There are a few fundamental uses I see, and they're somewhat distinct:
• Reading. For which stripping 99.99966% of Web formatting would be preferred. If I got content-heavy sites in a form similar to what Readability, Pocket, Instapaper, etc., delivers, I'd be much happier. Well, slightly less grumpy. I found it interesting that the Kobo tablet was, for a while, advertising its browser as doing just that (from what I can tell of the revised copy, they're offering built-in Pocket). See: http://www.kobobooks.com/tablets Online forums are another special case.
• Commerce. Here authentication and payment are concerns. Neither are built in to existing HTML standards.
• Applications. Something that's more than just putting words (and images) on a page, or buying stuff. For this I'm actually inclined to think that the Mobile app model might be more appropriate. Say I want ... an email tool, or an interactive mapping tool, or a host monitoring solution, etc. Running this in a separate process space, in a separate windowing context, individually controllable, etc., would be a huge win.
The other element is user state: there are very few cases where I need a specific browser page running at all times (selected apps are the exception). What I do want is to be able to return to the page state I'd last left it at. With very aggressive paging out of state to local storage, and/or simply leaving a marker of "this is where you were at", and being able to recall it as needed, overall performance would vastly improve.
Neither Firefox nor Chrome presently offers this. On Firefox, there's a single process space, such that all tabs become unresponsive when system resources are exhausted. On Chrome, there are multiple subprocesses, which are individually much heavier-weight than Firefox's own tabs, but which can be individually killed. You have to reference them indirectly, however, through a task manager, rather than being able to simply kill the tab you're on at the moment (you can close it, you cannot kill it). In both cases I'm finding myself constantly manually managing resources. I've also found myself abandoning Firefox for Chrome as with the former I've got to kill/restart the whole thing, while Chrome gives more granular control, and Chrome tends to crowd out FF for resources. Both are very far from optimal.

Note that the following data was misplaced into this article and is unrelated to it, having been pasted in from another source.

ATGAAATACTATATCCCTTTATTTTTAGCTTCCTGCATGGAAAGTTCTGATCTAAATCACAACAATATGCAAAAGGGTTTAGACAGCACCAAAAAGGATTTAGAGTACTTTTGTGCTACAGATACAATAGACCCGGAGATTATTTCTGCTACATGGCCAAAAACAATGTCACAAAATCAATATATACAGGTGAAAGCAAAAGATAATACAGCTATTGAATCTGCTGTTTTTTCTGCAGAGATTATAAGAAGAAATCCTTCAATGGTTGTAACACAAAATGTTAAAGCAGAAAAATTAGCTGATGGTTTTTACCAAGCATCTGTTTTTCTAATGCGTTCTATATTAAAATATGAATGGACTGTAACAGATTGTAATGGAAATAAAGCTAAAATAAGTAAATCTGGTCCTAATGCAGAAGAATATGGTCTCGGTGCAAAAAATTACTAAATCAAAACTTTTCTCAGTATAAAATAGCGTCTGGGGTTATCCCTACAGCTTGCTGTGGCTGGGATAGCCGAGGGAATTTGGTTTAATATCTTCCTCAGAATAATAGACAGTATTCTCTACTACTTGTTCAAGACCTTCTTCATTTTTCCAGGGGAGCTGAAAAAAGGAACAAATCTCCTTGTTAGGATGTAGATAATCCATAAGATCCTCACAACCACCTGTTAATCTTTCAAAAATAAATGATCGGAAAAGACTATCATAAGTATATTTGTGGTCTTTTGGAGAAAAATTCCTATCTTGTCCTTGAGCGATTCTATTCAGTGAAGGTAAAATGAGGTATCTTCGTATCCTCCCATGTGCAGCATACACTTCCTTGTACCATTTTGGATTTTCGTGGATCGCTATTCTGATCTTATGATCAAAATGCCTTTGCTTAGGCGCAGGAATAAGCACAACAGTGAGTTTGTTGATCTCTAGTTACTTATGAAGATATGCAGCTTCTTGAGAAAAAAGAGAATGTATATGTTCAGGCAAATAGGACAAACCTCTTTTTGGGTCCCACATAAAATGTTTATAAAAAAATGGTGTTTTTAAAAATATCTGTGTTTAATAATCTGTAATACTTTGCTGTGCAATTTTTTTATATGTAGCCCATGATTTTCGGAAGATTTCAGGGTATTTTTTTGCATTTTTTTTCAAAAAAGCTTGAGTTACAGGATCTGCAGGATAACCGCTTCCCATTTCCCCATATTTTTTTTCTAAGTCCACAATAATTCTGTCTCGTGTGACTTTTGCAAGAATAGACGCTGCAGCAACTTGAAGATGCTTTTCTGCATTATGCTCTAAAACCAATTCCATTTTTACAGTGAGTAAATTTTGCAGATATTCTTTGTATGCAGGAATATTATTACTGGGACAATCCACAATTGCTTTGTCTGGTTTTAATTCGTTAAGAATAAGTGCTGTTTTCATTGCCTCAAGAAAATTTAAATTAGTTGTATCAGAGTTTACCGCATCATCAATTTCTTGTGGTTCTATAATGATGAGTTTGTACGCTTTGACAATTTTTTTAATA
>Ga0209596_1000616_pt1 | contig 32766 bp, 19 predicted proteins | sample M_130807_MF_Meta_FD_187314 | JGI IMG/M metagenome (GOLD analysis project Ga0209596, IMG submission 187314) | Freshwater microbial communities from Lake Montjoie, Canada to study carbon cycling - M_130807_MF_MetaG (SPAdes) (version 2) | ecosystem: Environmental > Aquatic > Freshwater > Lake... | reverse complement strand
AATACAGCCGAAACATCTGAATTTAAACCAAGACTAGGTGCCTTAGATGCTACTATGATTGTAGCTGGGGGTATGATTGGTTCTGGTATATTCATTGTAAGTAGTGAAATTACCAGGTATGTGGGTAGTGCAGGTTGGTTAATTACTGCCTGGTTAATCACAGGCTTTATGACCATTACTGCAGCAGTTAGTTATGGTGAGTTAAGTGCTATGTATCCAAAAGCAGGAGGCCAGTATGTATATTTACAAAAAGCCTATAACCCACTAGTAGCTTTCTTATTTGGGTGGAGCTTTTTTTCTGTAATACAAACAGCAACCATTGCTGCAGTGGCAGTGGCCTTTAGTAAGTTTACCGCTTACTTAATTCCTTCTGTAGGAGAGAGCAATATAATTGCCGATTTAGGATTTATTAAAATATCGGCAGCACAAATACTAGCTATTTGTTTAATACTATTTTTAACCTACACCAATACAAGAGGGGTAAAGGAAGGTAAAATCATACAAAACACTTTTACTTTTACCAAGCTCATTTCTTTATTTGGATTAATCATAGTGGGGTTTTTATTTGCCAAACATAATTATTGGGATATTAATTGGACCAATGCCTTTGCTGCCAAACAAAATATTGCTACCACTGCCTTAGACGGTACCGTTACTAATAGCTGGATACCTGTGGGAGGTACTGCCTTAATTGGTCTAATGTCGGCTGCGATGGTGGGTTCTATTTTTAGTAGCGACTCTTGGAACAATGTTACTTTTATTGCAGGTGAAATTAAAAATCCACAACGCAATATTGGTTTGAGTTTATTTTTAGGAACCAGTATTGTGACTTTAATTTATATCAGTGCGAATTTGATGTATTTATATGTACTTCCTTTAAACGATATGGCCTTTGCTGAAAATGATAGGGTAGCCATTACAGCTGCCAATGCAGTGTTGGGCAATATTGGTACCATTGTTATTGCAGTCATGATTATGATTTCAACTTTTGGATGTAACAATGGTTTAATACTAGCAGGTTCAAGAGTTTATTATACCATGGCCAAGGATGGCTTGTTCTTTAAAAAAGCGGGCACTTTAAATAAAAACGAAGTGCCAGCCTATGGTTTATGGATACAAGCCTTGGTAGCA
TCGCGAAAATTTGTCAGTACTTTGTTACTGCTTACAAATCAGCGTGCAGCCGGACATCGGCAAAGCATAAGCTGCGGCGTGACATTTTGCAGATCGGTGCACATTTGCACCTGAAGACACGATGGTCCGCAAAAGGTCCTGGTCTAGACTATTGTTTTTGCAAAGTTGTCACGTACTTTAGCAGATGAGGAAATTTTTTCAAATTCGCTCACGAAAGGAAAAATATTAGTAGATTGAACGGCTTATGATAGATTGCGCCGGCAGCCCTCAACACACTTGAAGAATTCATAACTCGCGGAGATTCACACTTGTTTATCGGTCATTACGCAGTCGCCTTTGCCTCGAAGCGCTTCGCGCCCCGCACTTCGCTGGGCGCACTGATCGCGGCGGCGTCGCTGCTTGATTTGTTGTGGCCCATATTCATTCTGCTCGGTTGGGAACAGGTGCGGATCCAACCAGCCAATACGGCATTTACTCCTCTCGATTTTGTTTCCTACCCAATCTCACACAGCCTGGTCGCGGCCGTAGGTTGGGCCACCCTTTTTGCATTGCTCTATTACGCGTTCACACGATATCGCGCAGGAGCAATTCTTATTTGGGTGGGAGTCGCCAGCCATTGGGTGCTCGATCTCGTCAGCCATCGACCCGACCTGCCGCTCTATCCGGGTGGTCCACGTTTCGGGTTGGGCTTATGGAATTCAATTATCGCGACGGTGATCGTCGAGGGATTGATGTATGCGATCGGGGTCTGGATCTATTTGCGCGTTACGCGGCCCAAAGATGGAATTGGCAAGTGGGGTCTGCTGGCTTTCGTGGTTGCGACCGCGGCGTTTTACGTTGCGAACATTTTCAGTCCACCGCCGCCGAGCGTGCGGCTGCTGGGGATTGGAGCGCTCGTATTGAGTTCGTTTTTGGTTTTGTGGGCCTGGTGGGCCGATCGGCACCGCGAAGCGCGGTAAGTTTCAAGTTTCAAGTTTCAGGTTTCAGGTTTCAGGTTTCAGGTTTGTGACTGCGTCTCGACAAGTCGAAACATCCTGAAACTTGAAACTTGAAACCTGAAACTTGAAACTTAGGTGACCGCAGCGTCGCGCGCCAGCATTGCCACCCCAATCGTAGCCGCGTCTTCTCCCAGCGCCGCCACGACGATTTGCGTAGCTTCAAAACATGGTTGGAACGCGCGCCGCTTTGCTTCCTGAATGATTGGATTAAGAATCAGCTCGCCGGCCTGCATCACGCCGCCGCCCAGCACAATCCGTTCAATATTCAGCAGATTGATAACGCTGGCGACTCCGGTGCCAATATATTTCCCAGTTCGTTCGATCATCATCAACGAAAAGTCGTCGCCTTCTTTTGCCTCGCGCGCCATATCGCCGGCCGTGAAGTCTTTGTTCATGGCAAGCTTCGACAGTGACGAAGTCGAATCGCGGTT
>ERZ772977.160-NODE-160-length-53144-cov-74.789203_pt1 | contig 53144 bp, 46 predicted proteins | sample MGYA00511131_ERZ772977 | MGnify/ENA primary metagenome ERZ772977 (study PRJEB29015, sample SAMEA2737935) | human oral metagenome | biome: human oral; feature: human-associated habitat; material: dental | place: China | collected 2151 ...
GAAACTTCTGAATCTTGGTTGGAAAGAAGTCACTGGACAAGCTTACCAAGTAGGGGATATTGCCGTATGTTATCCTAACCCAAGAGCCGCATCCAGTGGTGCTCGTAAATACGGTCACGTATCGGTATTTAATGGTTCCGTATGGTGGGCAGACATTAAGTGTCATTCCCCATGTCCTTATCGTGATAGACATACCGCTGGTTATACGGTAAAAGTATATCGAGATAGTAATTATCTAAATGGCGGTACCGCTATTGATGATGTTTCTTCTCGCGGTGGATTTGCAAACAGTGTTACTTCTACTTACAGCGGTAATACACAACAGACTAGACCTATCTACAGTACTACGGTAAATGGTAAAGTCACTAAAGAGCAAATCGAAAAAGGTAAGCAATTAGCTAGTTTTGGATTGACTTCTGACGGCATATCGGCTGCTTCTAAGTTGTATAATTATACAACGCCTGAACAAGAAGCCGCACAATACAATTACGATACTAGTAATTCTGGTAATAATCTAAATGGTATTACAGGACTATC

I was trying to think what's the difference between a 'frozen' web page / state and a bookmark. There is a difference, but for some pages, a bookmark is enough. I've always thought that tabs are really just perhaps a more convenient bookmark, but they are prone to abuse. Restarting Firefox with howevever many tabs, doesn't now reload all tabs like in the past. You loose state, but they are lighter in weight.
A bookmark doesn't retain where you are on a page. Only the page's location.
Bookmarks also don't relate to your current browser session. I usually organize mine by topic. For current task work what I want is a stack or other less-organized list that I can skip back and forth on.
Firefox's session restore was configurable. I'm a few revs back on Debian (24.4.0), so I'm not sure what all's changed recently.
Perhaps listening to a passage of text and typing some notes and reading a web page belong to a given task, and I might want to stash that away and pick it up later. Although I'm probably kidding myself thinking I can multi-task, and manage multiple tasks, sessions. Freezing one or two though might be useful.
If bookmark management was better in the browsers I'm sure people would use them far more.